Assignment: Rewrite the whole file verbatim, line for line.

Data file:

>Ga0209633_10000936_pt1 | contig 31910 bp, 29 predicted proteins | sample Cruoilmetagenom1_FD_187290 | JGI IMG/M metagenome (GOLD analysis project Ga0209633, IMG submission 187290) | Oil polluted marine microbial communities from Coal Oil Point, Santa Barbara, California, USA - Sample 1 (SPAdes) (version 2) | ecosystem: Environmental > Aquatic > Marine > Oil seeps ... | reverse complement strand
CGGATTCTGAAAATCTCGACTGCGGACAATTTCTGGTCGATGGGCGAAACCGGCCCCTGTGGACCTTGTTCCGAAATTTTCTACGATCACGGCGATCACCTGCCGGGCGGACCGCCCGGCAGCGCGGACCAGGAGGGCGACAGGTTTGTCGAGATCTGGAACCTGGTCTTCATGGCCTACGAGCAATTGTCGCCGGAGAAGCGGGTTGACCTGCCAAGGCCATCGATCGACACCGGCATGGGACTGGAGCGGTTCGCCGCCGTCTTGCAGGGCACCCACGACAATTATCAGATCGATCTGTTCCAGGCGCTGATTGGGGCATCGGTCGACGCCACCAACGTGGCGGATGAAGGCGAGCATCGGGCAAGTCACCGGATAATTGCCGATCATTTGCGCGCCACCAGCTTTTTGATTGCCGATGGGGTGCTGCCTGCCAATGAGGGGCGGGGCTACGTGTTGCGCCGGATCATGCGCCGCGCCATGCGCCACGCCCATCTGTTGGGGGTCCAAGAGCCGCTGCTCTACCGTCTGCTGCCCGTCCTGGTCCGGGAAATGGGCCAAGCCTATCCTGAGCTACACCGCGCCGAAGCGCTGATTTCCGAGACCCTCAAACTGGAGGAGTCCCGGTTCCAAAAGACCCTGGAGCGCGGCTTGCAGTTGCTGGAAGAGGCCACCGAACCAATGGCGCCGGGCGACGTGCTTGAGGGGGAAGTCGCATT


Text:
>Ga0209633_10000936_pt1 | contig 31910 bp, 29 predicted proteins | sample Cruoilmetagenom1_FD_187290 | JGI IMG/M metagenome (GOLD analysis project Ga0209633, IMG submission 187290) | Oil polluted marine microbial communities from Coal Oil Point, Santa Barbara, California, USA - Sample 1 (SPAdes) (version 2) | ecosystem: Environmental > Aquatic > Marine > Oil seeps ... | reverse complement strand
CGGATTCTGAAAATCTCGACTGCGGACAATTTCTGGTCGATGGGCGAAACCGGCCCCTGTGGACCTTGTTCCGAAATTTTCTACGATCACGGCGATCACCTGCCGGGCGGACCGCCCGGCAGCGCGGACCAGGAGGGCGACAGGTTTGTCGAGATCTGGAACCTGGTCTTCATGGCCTACGAGCAATTGTCGCCGGAGAAGCGGGTTGACCTGCCAAGGCCATCGATCGACACCGGCATGGGACTGGAGCGGTTCGCCGCCGTCTTGCAGGGCACCCACGACAATTATCAGATCGATCTGTTCCAGGCGCTGATTGGGGCATCGGTCGACGCCACCAACGTGGCGGATGAAGGCGAGCATCGGGCAAGTCACCGGATAATTGCCGATCATTTGCGCGCCACCAGCTTTTTGATTGCCGATGGGGTGCTGCCTGCCAATGAGGGGCGGGGCTACGTGTTGCGCCGGATCATGCGCCGCGCCATGCGCCACGCCCATCTGTTGGGGGTCCAAGAGCCGCTGCTCTACCGTCTGCTGCCCGTCCTGGTCCGGGAAATGGGCCAAGCCTATCCTGAGCTACACCGCGCCGAAGCGCTGATTTCCGAGACCCTCAAACTGGAGGAGTCCCGGTTCCAAAAGACCCTGGAGCGCGGCTTGCAGTTGCTGGAAGAGGCCACCGAACCAATGGCGCCGGGCGACGTGCTTGAGGGGGAAGTCGCATT